Radware Buys SecurityDAM For $30M To Thwart DDoS Attacks
‘We are committed to providing our customers state-of-the-art, frictionless security so they can advance their digital strategies while ensuring their defenses don’t become roadblocks to change,’ says Radware CEO Roy Zisapel.
Radware has purchased cloud DDoS network operator SecurityDAM for $30 million to accelerate the growth of its cloud security services business.
The Tel Aviv, Israel-based cybersecurity and application delivery provider has relied on Tel Aviv-based SecurityDAM to be the sole provider of scrubbing center services for Radware’s cloud DDoS protection service since 2014. Radware acquired SecurityDAM for $30 million with contingent payments of up to $12.5 million based on the performance of Radware’s cloud DDoS protection service after the deal.
“We are committed to providing our customers state-of-the-art, frictionless security so they can advance their digital strategies while ensuring their defenses don’t become roadblocks to change,” Radware President and CEO Roy Zisapel said in a statement. “The goal of our initiative is to innovate and scale faster so we can deliver our cloud security capabilities to even more customers.”
Radware’s stock is down $0.26 (0.81 percent) to $31.76 per share in midday trading. The SecurityDAM acquisition was announced before the market opened Thursday and is expected to boost Radware’s earnings on a non-GAAP basis in 2023. Radware executives weren’t immediately available for additional comment.
Services provided by SecurityDAM to Radware since 2014 have included diverting the traffic of an attacked customer site to a scrubbing center to mitigate the attack and addressing the licensing of software to control and monitor DDoS attacks. SecurityDAM provided $7.1 million, $10.2 million, and $11.5 million of services to Radware in 2019, 2020, and 2021, respectively, according to Radware.
SecurityDAM was founded in 2012, employs 63 people, and hasn’t raised any outside funding, according to LinkedIn and Crunchbase. Radware Chairman Yehuda Zisapel holds a majority ownership stake in SecurityDAM, while Radware President and CEO Roy Zisapel has a minority stake in SecurityDAM. SecurityDAM has been led since October 2018 by former MobiliBuy CEO and Bringg COO Koby Danon.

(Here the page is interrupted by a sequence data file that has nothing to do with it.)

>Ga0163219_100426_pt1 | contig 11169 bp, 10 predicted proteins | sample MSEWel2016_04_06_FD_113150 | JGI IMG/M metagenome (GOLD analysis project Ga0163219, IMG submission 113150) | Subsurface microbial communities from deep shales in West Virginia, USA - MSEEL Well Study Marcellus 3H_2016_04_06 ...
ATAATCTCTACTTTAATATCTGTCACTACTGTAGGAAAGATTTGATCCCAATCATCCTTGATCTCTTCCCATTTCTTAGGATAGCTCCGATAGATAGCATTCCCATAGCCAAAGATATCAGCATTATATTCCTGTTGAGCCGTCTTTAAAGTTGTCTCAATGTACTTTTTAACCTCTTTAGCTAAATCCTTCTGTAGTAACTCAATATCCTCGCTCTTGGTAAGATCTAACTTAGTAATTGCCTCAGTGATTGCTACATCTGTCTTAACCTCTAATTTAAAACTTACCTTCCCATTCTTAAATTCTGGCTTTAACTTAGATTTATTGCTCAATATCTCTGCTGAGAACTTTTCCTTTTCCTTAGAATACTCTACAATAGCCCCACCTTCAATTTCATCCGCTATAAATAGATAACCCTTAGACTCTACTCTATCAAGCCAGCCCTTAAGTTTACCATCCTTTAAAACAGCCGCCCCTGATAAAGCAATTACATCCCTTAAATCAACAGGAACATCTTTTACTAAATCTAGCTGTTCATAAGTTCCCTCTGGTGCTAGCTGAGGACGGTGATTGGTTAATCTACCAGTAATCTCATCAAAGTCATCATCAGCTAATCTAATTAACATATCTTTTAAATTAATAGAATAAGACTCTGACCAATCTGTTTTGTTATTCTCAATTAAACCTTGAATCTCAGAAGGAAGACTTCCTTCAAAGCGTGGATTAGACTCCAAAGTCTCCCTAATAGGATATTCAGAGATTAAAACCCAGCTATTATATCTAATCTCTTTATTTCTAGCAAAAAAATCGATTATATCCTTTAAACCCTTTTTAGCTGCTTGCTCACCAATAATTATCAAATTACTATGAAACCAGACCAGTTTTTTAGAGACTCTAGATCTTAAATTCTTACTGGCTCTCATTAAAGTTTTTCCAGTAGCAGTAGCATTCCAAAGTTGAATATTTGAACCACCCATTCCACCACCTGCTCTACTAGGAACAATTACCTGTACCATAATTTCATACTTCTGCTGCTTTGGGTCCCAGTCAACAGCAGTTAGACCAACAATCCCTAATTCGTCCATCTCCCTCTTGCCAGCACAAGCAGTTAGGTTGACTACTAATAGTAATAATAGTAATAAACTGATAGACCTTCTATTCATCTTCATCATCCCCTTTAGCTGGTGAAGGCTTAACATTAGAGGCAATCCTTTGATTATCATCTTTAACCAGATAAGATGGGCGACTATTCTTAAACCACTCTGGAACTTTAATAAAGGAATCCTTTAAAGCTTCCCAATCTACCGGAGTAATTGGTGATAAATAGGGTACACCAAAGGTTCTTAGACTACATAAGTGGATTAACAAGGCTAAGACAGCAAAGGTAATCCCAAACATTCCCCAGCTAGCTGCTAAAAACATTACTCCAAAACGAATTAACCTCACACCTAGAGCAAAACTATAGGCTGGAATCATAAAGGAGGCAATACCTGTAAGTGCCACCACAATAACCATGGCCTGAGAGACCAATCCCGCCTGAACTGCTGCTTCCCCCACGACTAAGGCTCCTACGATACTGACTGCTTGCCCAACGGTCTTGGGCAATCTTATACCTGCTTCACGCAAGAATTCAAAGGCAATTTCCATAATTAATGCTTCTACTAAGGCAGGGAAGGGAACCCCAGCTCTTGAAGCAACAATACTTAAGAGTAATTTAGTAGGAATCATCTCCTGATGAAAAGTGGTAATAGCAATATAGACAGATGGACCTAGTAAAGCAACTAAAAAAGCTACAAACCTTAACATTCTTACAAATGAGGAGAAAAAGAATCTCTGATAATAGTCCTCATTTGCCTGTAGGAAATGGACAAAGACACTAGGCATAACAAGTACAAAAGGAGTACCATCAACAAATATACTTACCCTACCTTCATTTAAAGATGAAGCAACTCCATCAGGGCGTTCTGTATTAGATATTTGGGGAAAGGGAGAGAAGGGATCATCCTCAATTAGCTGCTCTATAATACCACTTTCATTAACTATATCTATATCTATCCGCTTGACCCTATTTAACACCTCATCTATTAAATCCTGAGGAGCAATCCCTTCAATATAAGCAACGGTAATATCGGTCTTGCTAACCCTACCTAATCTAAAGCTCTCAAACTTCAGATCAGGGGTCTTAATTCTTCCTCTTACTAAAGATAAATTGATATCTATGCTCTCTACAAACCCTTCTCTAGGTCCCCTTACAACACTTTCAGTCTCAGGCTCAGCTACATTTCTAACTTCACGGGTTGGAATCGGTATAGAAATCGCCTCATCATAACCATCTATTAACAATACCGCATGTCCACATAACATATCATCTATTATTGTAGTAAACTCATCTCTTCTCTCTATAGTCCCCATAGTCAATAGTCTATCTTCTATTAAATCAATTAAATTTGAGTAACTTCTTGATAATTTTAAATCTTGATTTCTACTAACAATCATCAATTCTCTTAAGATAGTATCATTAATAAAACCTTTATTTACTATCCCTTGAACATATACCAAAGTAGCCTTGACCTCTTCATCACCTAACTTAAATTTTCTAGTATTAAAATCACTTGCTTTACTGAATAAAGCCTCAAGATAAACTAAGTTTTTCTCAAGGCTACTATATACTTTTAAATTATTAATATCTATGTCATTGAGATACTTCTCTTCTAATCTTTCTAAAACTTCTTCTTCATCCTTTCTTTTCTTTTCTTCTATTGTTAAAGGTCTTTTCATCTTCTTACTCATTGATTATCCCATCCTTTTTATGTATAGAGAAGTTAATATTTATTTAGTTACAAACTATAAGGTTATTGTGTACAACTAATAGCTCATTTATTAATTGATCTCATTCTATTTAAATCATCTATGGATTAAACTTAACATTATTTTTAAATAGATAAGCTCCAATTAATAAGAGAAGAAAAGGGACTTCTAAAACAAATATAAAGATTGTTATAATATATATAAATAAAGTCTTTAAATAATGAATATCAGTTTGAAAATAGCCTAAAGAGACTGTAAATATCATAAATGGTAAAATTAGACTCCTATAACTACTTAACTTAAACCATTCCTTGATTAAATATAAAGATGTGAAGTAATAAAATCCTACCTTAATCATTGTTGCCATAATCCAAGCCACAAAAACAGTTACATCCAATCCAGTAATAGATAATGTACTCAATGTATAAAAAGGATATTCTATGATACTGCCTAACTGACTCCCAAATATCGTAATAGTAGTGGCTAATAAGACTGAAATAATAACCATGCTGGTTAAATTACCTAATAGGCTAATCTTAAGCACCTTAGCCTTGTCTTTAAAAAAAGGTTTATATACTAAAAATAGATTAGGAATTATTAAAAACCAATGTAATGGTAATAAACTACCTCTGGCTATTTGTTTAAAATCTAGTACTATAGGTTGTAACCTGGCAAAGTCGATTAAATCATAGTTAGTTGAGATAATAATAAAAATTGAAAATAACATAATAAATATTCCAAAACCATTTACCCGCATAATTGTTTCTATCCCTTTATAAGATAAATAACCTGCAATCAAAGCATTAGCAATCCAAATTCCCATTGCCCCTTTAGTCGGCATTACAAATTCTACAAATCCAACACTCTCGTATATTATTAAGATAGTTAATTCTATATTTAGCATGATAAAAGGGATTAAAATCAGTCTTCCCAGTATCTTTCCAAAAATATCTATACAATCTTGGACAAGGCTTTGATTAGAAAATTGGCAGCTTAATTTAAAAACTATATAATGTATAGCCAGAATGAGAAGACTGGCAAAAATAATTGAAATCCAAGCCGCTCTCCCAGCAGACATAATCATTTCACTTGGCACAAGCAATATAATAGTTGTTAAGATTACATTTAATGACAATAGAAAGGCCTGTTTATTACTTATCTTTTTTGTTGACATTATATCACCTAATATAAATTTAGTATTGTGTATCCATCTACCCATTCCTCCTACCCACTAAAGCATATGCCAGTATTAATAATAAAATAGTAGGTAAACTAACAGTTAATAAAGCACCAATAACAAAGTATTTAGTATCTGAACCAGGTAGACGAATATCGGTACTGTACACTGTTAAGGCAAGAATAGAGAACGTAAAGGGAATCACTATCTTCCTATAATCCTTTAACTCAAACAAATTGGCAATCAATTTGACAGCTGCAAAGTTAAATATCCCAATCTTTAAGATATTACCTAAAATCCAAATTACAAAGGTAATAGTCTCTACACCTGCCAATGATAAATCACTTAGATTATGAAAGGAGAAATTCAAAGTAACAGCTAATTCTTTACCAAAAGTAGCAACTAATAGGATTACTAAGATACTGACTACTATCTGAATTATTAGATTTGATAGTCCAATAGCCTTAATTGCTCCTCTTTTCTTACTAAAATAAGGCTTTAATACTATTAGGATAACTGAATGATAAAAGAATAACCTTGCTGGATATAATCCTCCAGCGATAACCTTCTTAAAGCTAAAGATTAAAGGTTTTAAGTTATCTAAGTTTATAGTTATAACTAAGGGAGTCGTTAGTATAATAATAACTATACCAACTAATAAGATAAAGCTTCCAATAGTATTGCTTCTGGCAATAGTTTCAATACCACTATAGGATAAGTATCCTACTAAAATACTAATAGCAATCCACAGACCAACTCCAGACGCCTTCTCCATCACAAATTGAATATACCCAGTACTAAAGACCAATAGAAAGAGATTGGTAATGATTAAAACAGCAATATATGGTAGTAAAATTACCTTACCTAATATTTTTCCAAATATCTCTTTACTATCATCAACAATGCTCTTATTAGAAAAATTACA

Since both Yehuda and Roy Zisapel had an ownership stake in SecurityDAM, Radware said it formed a special committee consisting solely of independent board members to examine the SecurityDAM transaction and ultimately negotiate and approve its terms. The purchase agreement was unanimously recommended by the special committee and unanimously approved by disinterested board members.
Certain key employees of SecurityDAM entered into agreements with Radware where they pledged to not compete with Radware in the business that SecurityDAM conducted prior to closing for a set period of time. Outside of buying SecurityDAM, Radware said it plans to grow its innovation center in India and expand its cloud network footprint by boosting technology, operations, and headcount investments.
Specifically, Radware plans to expand its presence in Bangalore and Chennai, India to drive cybersecurity research and development and service delivery across the company’s cloud security portfolio, taking the company’s cloud security unit to nearly 300 engineers. The company plans to increase the cloud service capacity of its global delivery network and extend its footprint to address evolving business demand.
Radware additionally plans to improve its cloud security data center architecture to segregate between peacetime, always-on zones and mitigation and attack zones. This provides always-on attack detection for all customers while isolating organizations with high volume attacks to specific zones in the cloud network, so they don’t impact the broader group.
The SecurityDAM acquisition comes five months after CNBC reported that Radware is in talks to sell itself to private equity firm Siris Capital after being publicly traded on Nasdaq for nearly 22 years. Radware competes with companies like Akamai, Cloudflare, and F5 to protect corporate websites from targeted denial-of-service attacks from malicious actors.